Despite the positioning of the numbers on the back indicating that names were expected above, none were needed in this competition:

After also competing a the 1993 CONCACAF Gold Cup during the Summer, USA traveled to Europe for a mini Nordic Tour in August and September. After first taking on Iceland, it was then Norway on 8 September and for this the Americans wore a new France-like away shirt of the “other” Equipment template. We’ll be getting to that template in another post of course, but the game is relevant here as USA still wore the accompanying shorts of the previous shirt:

Germany returned for another friendly on 18 December 1993, and again, bafflingly, the US decided to wear their away socks:

Thankfully, the Germans were ready this time and had their own white socks on hand to avoid the clash again:

This game is also the one other instance we have of a computer graphic representation of the template, via some complex replay analysis. As you can see, they didn’t do a great job here:

As 1994 came around and the World Cup drew closer – and with it, imminent rebranding – USA continued to use Equipment for a few games at the start of the year. Against Bolivia on 18 February, the blue V.1 away shirt returned from exile for its final outing:

And against South Korea on 12 March 1994, with the “World Cup stars” shirt set to make its debut in another Bolivian game later that month, USA wore the home Equipment kit for the final time. The era had lasted 1016 days:


As well as being last alphabetically, the Zambians were also among the last international adopters of Equipment (apart from the Cameroonian and Chinese once-offs). This is more than excusable considering that the majority of the then squad had been tragically killed in a plane crash in April 1993, after which the updating gear from trefoil-era probably wasn’t of the utmost priority. But by the African Cup of Nations of March/April 1994, Equipment was at last being worn, first with a basic white and red kit:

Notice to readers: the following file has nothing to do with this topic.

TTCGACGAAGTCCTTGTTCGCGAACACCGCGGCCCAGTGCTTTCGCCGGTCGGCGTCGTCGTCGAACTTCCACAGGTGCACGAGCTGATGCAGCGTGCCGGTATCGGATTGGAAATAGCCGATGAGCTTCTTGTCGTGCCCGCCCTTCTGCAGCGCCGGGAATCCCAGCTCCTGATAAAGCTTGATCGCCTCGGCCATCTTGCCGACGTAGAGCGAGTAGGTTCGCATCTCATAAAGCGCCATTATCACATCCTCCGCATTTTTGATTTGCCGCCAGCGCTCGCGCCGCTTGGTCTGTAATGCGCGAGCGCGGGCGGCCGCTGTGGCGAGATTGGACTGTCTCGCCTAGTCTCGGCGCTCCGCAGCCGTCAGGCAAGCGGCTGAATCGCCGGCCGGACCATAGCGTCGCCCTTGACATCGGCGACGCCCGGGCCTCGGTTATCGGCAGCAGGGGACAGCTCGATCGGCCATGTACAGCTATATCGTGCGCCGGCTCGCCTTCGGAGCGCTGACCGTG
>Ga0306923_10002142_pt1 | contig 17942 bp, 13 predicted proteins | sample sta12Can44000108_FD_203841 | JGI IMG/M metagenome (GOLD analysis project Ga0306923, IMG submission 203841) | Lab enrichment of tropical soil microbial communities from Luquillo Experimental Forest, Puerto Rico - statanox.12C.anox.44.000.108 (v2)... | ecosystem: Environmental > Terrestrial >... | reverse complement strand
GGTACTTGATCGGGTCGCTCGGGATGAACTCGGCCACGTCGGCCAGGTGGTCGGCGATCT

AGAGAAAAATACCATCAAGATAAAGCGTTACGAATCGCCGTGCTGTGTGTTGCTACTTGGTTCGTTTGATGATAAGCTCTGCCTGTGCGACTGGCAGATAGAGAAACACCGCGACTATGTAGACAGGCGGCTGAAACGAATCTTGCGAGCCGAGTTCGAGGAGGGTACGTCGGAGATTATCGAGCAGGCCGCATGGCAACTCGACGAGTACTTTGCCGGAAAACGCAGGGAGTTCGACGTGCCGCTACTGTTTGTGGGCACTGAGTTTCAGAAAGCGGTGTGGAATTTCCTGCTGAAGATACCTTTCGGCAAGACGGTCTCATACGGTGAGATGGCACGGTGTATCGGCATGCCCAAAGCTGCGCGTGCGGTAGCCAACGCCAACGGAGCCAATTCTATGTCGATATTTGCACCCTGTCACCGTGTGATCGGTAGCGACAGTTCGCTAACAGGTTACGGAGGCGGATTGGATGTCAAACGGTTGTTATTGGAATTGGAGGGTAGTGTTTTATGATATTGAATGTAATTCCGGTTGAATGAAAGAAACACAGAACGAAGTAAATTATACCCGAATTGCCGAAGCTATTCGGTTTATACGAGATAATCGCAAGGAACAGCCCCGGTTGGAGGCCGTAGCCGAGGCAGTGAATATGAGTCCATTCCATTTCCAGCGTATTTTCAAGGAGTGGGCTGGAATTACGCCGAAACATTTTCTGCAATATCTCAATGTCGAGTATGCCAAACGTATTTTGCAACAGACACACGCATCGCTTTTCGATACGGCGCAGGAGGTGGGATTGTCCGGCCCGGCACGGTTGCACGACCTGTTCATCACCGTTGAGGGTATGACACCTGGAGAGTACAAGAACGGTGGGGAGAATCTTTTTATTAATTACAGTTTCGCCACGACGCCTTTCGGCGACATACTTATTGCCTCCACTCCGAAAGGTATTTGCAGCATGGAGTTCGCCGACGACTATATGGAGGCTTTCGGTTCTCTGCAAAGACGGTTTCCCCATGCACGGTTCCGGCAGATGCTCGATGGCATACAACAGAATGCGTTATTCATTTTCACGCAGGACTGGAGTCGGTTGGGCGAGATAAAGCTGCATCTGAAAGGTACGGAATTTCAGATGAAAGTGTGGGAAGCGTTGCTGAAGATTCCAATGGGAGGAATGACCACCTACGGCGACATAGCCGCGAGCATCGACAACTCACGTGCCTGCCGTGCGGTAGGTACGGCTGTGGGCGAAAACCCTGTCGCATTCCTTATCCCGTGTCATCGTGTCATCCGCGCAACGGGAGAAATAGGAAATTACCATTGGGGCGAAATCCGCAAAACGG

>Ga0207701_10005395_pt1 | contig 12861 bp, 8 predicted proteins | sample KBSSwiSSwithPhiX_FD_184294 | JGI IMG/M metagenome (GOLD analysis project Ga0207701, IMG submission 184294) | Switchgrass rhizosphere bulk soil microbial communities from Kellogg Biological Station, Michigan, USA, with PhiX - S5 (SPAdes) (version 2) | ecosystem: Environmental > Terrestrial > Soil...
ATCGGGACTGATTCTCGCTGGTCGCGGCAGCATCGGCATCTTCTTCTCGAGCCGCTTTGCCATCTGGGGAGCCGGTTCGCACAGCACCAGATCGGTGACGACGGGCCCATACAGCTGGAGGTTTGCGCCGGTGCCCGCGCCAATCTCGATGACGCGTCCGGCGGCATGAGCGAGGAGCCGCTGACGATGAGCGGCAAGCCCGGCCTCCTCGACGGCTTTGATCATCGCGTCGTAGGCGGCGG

Although without a crest or country-name, the tournament norms of front-numbers and player names did appear:

The numbers on front and back were similar to that of Ireland and Sweden, with the small stripes on the left side:

After wearing the same against Sierra Leon, a green kit was used for the quarter-final clash with Senegal on 3 April 1994. This was essentially the same as what Nigeria had briefly worn in 1993, but again minus a crest:

For the semi-final against Mali, themselves in an interesting white and blue long-sleeved trefoil jersey, the all-green was again needed:

On the back we can see that the names were quite small and unintelligible from any distance – probably squashed down to fit under those bars again – plus those great stripes on the number font:

Making it to the final against white-stripped Nigeria on 10 April 1994, the luck of the green finally ran out for Zambia as they lost 2-1, ending the amazing run of this recently decimated squad:

The one other occasion that we definitely know Zambia wore Equipment is 10 May 1994, at a “Mandela Challenge” away to South Africa…:

…during which the CAN finalists got to meet the man himself, now without names on the back of the shirts: